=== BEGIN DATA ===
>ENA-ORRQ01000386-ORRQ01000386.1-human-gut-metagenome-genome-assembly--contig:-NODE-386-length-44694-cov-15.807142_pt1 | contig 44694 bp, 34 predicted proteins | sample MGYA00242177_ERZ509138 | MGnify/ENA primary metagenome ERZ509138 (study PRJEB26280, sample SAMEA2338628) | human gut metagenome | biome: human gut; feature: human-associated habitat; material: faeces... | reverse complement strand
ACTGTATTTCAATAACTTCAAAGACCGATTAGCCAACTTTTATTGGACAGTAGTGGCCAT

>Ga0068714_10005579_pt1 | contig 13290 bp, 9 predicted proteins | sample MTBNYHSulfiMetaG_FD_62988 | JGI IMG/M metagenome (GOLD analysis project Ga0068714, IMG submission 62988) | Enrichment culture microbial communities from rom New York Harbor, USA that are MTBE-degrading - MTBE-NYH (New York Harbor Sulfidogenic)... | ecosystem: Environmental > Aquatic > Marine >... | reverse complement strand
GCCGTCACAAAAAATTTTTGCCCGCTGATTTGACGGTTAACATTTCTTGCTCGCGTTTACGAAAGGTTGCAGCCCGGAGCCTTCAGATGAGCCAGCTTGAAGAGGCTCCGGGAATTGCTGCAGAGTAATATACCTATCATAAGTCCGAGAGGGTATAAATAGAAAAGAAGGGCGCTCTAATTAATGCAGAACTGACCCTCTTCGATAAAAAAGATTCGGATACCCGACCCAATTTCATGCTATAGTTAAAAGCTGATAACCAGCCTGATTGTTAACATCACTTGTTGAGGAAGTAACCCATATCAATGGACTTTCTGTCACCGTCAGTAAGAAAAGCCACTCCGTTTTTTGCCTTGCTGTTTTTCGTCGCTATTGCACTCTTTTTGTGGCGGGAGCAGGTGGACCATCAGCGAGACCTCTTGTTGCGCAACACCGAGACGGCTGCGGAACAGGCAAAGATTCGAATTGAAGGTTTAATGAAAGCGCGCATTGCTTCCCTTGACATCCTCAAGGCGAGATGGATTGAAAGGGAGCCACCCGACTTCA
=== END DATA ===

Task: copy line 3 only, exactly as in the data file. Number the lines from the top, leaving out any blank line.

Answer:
>Ga0068714_10005579_pt1 | contig 13290 bp, 9 predicted proteins | sample MTBNYHSulfiMetaG_FD_62988 | JGI IMG/M metagenome (GOLD analysis project Ga0068714, IMG submission 62988) | Enrichment culture microbial communities from rom New York Harbor, USA that are MTBE-degrading - MTBE-NYH (New York Harbor Sulfidogenic)... | ecosystem: Environmental > Aquatic > Marine >... | reverse complement strand